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It turns out they have a past, however. The films runs nearly in reverse, will the events of the past listing themselves in reverse order- going back to when they first met. But in between both Joel and Clementine have their memories of each other erased, and the film tells of Joel's struggle to let go of what he discovers are precious memories.
This is a breath taking film. The first part is quirky and jumpy; however stick with it. It builds into a masterpiece of desperation as Joel realise's through living his memories again that there will come a time when she is gone from his life- again- and it hits him that he has to say goodbye.
The sub story is of the people who provide the memory treatment. Kirsten Dunst and Elijah Wood play what seem to be unimportant distractions in Carey and Winslet's tale, but as momentum builds, they become the key to their future.
I loved this film. Although it starts as something you have to think about, it build into an emotional masterpiece, one is which makes you realise how precious your memories are, and how much you take them for granted. You are left in a world which you simply don't want to leave.
One of the few films I would recommend buying.
The plot, in a nutshell: Joel (Carey) discovers that his eccentric, impulsive, blue-haired ex-girlfriend, Clementine (Kate Winslet) has had all memory of him erased by a company specialising in the procedure, and he decides to have it done too. There is a subplot involving Elijah Wood and Kirsten Dunst, but the focus of the film is certainly the messed-up tragicomic alternately perfect and disastrous relationship between Joel and Clementine. The majority of the film then takes place inside Joel's mind as he chases Clementine through his memories and watches them fade away.
The deepest parts of Joel's memory begin to collapse in chilling, sad and sometimes downright scary sequences, as books lose their writing, buildings tumble, places and people fade and disappear and faces lose their features. At the same time we catch a glimpse of the insecurities of both characters that originally brought them together. Corny romanticism is thrown aside: this film is uncompromising, realistic and honest, and the relationship between the characters is both glowing with light and life and shadowed by their differences. The delightful idiosyncrasies of the objects Joel names as having an association with Clementine (a giant stuffed skeleton doll, people made of potatoes, journals, mugs, pictures, cards, snowglobes...) reveal the crazy truth that exists between people.Read more ›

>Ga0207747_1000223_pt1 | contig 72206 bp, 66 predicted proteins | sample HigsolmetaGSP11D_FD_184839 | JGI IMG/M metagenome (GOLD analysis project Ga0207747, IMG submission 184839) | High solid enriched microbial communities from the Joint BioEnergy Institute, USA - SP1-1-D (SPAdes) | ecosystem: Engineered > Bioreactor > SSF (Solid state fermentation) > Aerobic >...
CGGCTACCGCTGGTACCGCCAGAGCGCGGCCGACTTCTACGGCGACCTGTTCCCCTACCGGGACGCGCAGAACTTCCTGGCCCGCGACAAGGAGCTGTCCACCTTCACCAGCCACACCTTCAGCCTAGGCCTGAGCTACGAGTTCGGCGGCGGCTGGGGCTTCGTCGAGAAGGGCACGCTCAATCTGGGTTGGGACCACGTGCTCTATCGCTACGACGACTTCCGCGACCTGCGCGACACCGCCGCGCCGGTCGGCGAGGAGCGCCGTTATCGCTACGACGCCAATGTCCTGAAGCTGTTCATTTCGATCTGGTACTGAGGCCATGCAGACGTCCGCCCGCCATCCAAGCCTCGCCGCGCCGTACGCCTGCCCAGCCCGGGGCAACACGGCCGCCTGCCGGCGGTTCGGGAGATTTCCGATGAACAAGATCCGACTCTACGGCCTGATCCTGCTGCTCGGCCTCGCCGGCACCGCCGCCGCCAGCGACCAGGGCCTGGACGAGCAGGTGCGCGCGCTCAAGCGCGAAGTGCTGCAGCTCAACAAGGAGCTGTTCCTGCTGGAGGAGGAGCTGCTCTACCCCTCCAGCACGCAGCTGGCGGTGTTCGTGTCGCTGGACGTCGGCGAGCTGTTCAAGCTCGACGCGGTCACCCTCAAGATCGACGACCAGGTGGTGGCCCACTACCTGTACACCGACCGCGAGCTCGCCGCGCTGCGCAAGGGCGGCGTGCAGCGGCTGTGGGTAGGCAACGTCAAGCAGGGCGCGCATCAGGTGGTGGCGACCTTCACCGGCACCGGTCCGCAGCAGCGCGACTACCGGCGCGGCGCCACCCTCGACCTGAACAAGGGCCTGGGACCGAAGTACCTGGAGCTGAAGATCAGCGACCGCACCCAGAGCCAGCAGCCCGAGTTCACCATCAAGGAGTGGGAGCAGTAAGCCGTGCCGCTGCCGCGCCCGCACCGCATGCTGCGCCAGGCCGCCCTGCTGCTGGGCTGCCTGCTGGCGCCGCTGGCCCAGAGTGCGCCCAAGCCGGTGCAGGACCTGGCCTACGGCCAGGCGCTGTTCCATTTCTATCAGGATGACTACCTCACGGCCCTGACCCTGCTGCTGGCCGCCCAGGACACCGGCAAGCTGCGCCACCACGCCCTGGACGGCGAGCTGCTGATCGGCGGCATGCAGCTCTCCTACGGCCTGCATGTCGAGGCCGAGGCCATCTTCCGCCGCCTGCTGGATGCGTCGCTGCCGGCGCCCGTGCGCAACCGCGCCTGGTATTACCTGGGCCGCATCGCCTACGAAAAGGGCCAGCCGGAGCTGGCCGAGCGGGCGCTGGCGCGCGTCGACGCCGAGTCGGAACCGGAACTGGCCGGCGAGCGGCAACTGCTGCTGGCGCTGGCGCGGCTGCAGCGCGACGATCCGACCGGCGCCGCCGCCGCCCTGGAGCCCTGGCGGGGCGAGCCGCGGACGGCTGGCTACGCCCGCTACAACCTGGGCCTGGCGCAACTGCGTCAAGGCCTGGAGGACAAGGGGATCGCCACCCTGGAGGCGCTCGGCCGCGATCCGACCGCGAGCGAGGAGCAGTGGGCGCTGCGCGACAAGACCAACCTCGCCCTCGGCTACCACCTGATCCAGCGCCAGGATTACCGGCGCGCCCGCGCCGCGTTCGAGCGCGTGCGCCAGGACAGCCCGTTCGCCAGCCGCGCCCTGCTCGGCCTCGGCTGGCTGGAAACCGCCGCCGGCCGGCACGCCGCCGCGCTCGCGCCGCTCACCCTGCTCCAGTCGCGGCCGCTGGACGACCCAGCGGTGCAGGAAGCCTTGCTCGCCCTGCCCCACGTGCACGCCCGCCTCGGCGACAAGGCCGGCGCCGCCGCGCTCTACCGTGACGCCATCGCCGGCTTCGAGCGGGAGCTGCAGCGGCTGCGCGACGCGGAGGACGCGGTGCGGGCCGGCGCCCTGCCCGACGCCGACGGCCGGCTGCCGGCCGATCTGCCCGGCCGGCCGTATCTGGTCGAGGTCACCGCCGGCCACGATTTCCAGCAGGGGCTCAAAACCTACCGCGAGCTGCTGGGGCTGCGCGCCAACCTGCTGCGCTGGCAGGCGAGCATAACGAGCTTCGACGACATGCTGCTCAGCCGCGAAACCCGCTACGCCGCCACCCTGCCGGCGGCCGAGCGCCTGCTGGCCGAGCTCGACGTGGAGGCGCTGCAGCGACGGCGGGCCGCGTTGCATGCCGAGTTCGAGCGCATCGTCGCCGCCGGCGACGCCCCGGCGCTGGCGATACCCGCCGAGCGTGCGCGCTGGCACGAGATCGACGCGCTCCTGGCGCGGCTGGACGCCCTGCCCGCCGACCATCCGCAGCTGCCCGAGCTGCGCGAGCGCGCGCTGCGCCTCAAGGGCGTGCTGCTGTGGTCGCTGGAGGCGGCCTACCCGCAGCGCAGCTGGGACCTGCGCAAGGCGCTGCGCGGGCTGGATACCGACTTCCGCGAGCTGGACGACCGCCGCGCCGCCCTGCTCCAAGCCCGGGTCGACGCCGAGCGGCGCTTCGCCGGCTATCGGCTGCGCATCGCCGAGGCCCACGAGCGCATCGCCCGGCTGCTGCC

Probably because the audience expected a dull, common denominator 'comedy' which consisted of Jim Carrey pulling silly faces and prancing around for an hour and a half. Instead, they got a brilliantly conceived story of romance and a piece of cinematic magic.
From the opening section where Joel (Carrey) and Clemantine (Winslet) meet on a train, I was engrossed. This is undoubtedly Carrey's finest performance, as he plays the somewhat insecure Joel. Discovering that his somewhat crazy ex-girlfriend Clemantine has had all memories of their relationship erased through an experimental procedure, Joel decides to have the same procedure performed.
Not only is the core relationship one you can believe in and root for, it's tightly wound together. Elements that fail to make sense at the begin are made clear half-way through, as Carrey races through the maze of his memories of Clemantine, watched over by the dodgy medical crew overseeing the procedure.
The directing is wonderful with some surreal sequences in Joel's memories, the acting is excellent throughout and it has that ethereal something that separates a good film from a truly great one.
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